Leak reported at German Isar II nuclear plant - Environment Ministry
According to Germany's environment ministry, a week-long repair is needed in October after a leak at the German Isar II nuclear plant has been reported.
The operator of the Isar II nuclear power plant in southern Germany has informed the Ministry of Environment of a leak at the site, which does not jeopardize security but could need to be repaired, the ministry said on Monday.
It would be necessary to carry out a week-long repair in October, during which operations would stop, if the plant is to operate beyond December 31 as part of the country's reserve plan for nuclear power, the ministry added.
The Isar II is located in the southern state of Bavaria and had been scheduled to go offline at the end of the year; however, the war in Ukraine and the following plunge in energy imports from Russia required a change in policy, with the government currently planning to keep two of the three remaining nuclear power plants on standby into next year.
The economy and environment ministries were both "examining the new situation and its implications for the design and implementation of the standby reserve," as per the Ministry of Environment.
Nuclear power is becoming more popular as countries look for alternatives with the cost of importing energy growing globally and climate crises causing devastation.
With rising gas and power prices and limited resources likely to result in widespread hardship this winter, governments have difficult decisions to make.
Some experts contend that nuclear power should not be a viable alternative, while others contend that given the prevalence of crises, it must continue to be a component of the global energy mix.
Although 32 countries presently use nuclear energy to produce 10% of the world's electricity, the International Atomic Energy Agency (IAEA) boosted its predictions for the first time since the 2011 tragedy in September. The IAEA now expects installed capacity to double by 2050 under the most favorable scenario.
Even in Germany, the largest economy in Europe, the topic of continuing with nuclear energy is no longer a taboo as the energy crisis reignites discussion over closing the nation's final three nuclear power reactors by the end of 2022.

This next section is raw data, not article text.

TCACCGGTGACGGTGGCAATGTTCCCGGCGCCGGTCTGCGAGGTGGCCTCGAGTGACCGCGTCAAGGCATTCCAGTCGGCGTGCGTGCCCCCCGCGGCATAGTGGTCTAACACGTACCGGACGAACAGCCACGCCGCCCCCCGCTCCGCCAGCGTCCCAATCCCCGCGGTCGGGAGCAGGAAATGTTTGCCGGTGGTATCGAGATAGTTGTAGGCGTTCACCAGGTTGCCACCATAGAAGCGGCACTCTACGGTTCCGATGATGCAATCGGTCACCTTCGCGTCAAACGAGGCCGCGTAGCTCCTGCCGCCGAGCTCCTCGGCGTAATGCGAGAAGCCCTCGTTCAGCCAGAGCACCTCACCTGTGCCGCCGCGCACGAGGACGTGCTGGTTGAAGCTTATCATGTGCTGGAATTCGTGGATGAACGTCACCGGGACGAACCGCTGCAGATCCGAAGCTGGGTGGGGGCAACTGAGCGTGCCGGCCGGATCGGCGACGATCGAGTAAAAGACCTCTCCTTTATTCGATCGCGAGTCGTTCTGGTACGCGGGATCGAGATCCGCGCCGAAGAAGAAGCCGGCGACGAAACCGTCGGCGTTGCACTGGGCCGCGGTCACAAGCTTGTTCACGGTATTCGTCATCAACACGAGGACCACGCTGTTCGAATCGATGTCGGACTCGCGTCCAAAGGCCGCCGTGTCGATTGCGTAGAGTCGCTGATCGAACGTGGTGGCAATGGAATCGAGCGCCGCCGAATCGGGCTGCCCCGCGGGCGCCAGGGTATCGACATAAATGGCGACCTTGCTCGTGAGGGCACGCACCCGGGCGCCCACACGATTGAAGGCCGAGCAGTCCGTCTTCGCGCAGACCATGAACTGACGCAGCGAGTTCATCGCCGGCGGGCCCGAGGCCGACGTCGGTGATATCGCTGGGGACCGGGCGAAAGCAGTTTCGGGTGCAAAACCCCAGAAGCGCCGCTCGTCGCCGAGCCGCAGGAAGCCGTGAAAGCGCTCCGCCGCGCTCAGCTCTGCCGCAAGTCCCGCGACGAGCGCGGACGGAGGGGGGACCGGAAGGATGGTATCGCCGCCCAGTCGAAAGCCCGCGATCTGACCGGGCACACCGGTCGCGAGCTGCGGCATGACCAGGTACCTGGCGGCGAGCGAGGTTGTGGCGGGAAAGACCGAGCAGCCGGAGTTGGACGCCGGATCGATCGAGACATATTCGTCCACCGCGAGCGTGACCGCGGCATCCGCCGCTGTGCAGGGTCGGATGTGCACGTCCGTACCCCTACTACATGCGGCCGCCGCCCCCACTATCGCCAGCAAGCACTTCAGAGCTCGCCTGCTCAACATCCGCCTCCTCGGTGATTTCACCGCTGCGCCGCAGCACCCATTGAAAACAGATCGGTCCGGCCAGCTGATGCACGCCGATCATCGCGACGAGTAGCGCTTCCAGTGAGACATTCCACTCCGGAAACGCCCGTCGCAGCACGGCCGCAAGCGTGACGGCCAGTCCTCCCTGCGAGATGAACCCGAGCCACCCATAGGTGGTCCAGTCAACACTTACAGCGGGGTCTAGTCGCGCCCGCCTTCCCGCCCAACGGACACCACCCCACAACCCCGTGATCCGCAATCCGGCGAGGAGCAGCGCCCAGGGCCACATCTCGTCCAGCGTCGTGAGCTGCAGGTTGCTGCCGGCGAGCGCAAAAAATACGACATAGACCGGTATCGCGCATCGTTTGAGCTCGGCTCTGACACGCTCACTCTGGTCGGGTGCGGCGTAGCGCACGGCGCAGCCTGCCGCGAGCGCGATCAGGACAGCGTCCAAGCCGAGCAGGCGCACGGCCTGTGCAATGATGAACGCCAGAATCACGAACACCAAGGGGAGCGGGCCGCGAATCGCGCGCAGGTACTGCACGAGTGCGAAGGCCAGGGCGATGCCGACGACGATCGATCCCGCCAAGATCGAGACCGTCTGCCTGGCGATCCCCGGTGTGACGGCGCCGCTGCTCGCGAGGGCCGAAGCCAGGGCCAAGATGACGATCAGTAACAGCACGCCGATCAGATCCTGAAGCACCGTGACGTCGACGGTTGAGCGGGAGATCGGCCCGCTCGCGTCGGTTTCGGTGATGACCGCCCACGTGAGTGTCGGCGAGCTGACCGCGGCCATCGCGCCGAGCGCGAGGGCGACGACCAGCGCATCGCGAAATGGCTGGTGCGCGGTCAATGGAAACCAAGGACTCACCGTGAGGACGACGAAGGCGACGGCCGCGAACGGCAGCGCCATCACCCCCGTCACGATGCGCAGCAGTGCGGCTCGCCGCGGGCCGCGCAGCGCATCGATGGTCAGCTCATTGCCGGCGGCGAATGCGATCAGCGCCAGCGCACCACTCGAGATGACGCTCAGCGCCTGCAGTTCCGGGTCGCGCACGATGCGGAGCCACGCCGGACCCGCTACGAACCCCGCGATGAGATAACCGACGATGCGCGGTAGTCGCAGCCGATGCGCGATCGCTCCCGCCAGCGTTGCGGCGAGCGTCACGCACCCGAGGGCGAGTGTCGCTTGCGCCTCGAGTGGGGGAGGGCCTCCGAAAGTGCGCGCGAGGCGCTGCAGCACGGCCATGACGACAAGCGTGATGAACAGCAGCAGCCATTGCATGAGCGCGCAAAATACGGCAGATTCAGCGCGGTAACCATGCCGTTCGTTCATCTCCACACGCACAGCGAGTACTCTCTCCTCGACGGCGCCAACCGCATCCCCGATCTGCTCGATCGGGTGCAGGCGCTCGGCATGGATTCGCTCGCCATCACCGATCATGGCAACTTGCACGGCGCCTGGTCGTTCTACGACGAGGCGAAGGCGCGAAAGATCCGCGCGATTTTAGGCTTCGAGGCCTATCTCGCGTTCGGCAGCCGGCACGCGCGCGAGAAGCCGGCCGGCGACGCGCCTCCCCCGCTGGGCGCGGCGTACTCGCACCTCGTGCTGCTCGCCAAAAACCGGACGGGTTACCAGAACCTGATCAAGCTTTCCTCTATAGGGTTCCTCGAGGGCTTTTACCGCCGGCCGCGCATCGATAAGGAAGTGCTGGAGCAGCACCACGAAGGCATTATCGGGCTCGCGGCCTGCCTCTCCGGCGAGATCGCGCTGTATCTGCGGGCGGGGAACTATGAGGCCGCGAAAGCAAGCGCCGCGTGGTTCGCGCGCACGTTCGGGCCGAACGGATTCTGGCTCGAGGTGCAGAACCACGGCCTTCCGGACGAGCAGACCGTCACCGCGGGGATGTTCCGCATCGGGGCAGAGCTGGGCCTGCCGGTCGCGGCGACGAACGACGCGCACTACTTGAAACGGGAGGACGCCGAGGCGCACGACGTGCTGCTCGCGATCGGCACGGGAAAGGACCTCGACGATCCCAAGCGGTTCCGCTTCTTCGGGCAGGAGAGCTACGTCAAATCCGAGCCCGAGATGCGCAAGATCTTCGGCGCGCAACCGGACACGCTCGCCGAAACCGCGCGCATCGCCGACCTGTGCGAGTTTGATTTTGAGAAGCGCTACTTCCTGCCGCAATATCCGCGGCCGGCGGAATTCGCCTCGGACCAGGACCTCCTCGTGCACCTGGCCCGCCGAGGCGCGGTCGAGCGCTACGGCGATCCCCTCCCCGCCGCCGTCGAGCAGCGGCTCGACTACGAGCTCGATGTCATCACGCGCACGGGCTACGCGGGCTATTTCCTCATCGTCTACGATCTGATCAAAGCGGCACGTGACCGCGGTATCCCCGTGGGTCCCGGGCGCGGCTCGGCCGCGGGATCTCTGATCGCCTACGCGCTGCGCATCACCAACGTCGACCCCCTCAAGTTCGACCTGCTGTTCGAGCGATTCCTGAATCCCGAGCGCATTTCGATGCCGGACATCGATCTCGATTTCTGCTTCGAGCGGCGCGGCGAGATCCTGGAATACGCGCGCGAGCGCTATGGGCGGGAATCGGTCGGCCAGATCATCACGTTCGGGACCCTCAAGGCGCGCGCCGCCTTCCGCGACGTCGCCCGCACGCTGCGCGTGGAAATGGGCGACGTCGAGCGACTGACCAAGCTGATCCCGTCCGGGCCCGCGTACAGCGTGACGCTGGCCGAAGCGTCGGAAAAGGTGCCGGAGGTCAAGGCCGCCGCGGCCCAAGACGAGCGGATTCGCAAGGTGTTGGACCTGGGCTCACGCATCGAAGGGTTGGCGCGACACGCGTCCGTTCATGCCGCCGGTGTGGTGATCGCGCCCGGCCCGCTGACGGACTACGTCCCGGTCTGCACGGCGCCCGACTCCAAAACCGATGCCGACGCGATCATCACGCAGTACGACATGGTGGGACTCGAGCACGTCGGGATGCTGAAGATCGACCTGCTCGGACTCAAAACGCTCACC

Greenpeace Germany's climate and energy expert, Gerald Neubauer, said turning to nuclear was "not a solution to the energy crisis."
He claimed that since Russian gas is primarily "used for heating" in Germany rather than for the generation of electricity, so nuclear energy would only have "limited" efficacy in replacing it.
At the end of August, France's Prime Minister Elisabeth Borne announced that her country will desperately need to restart its nuclear reactors, which were shut down previously, to avoid electricity shortages in winter.
Borne stressed that if there is no immediate alternative to gas supplies from Russia, this measure is necessary.
On August 25, EDF, a French energy company, launched 4 out of 12 nuclear reactors that were previously shut down for maintenance over corrosion which was detected in May by the French Nuclear Safety Authority.
As Europe struggles with unaffordable energy prices, it is reported that 32 out of 56 French nuclear reactors remain dormant for different reasons.
France is facing a crisis in energy production, described as "unprecedently difficult" in late July by government spokesperson Olivier Veran. France has taken rationing measures, such as banning illumination and air conditioners in stores at night time.
Due to the possibility of catastrophic accidents and the ongoing debate over how to adequately dispose of radioactive waste, the Intergovernmental Panel on Climate Change (IPCC) experts acknowledge that the use of nuclear energy "can be constrained by societal preferences."
Some countries, like New Zealand, oppose nuclear, and the issue has also been hotly debated in the European Union over whether it should be listed as "green" energy.